Preferential Voting, Accountability and Promotions into Political Power: Evidence from Sweden
AbstractPreferential voting has been introduced in a number of proportional election systems over the last 20 years, mainly as a means to increase the accountability of individual politicians. But most of these reforms have been criticized as blatant failures. In this paper, we discover a genuinely new fact, which calls into question this negative evaluation. We show that preferential voting in a general election can operate as a stand-in internal primary election for top party positions. To do this, we rely on a unique data set from four waves of Swedish local elections, which includes every nominated politician in each of 290 municipal assemblies. We use a natural-experiment (regression-discontinuity) approach to estimate the causal effect of winning the most preferential votes on becoming the local party leader, and find that narrow "list winners" are over 50 percent more likely to become party leaders than their runner-ups. Comparing across politicians, the effect of list winning is the strongest for competent politicians, who are also more likely to draw preferential votes than mediocre politicians. Comparing across municipalities, the response to narrow list winning is the strongest within unthreatened governing majorities, where voters also use the preferential vote the most frequently.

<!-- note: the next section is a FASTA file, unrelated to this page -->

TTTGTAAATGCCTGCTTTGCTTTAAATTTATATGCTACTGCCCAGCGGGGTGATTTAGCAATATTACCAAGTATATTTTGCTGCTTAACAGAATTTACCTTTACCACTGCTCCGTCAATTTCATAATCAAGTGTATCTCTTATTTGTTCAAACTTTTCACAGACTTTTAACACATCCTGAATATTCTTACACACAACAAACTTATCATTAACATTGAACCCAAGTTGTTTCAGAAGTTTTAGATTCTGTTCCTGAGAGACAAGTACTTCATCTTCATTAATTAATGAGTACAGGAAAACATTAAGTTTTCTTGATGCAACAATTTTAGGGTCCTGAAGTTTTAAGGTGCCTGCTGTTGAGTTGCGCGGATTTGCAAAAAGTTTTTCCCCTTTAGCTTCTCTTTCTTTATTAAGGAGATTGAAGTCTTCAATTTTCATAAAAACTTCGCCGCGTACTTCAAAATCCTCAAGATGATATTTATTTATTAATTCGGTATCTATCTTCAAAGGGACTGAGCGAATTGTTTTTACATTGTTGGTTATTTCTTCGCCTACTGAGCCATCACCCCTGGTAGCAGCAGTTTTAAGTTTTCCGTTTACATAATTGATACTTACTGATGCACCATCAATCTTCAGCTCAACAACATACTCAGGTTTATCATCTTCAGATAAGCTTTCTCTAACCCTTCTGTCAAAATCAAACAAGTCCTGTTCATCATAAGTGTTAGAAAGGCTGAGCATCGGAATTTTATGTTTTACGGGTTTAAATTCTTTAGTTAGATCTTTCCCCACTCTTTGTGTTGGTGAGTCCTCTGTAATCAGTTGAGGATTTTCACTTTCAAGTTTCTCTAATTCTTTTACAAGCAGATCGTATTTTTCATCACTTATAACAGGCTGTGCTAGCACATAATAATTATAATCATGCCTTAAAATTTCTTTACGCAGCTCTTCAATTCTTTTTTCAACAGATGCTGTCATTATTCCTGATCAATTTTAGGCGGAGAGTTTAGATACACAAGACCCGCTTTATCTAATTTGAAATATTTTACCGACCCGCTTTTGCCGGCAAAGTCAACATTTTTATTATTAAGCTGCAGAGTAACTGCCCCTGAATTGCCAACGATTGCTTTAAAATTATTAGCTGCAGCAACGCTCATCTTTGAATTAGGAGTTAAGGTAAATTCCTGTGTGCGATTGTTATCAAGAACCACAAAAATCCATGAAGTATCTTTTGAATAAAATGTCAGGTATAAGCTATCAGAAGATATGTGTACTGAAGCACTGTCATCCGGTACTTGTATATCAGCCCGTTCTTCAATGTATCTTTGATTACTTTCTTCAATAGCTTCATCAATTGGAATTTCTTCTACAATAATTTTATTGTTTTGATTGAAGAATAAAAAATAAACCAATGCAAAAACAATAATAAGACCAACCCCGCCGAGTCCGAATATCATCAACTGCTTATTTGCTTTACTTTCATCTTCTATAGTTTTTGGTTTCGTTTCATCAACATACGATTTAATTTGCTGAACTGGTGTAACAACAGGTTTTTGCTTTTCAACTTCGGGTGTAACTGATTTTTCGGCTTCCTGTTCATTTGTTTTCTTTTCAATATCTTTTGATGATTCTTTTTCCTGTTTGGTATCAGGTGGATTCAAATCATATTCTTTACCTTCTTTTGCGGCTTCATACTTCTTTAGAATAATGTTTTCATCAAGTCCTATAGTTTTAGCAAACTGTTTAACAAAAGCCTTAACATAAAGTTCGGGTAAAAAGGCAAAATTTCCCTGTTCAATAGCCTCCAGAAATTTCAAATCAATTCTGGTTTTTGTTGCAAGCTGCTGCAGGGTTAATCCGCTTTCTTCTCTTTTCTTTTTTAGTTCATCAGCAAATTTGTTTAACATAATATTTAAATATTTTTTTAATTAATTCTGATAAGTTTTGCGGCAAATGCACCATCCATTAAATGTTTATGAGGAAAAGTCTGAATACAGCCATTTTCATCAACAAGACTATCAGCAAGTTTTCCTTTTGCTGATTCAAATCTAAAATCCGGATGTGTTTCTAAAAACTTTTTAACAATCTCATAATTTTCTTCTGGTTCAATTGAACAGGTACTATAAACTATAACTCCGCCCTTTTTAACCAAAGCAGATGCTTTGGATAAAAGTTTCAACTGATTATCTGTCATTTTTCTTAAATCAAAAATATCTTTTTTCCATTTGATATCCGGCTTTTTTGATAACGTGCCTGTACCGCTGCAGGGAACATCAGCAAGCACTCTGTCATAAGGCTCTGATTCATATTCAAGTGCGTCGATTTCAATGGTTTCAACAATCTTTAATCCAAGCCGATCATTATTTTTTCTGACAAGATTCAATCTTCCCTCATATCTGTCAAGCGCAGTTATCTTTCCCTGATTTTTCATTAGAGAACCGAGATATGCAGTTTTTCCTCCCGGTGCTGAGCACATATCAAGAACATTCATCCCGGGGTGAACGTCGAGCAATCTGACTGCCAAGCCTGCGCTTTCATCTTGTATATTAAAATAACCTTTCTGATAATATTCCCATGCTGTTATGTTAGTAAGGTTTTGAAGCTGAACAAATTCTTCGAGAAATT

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Bibliographic InfoPaper provided by Research Institute of Industrial Economics in its series Working Paper Series with number 1002.
Length: 32 pages
Date of creation: 17 Jan 2014
Date of revision:
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Preferential Voting; Accountability; Regression Discontinuity Design;
Find related papers by JEL classification:
- H70 - Public Economics - - State and Local Government; Intergovernmental Relations - - - General
This paper has been announced in the following NEP Reports:
- NEP-ALL-2014-02-02 (All new papers)
- NEP-CDM-2014-02-02 (Collective Decision-Making)
- NEP-POL-2014-02-02 (Positive Political Economics)
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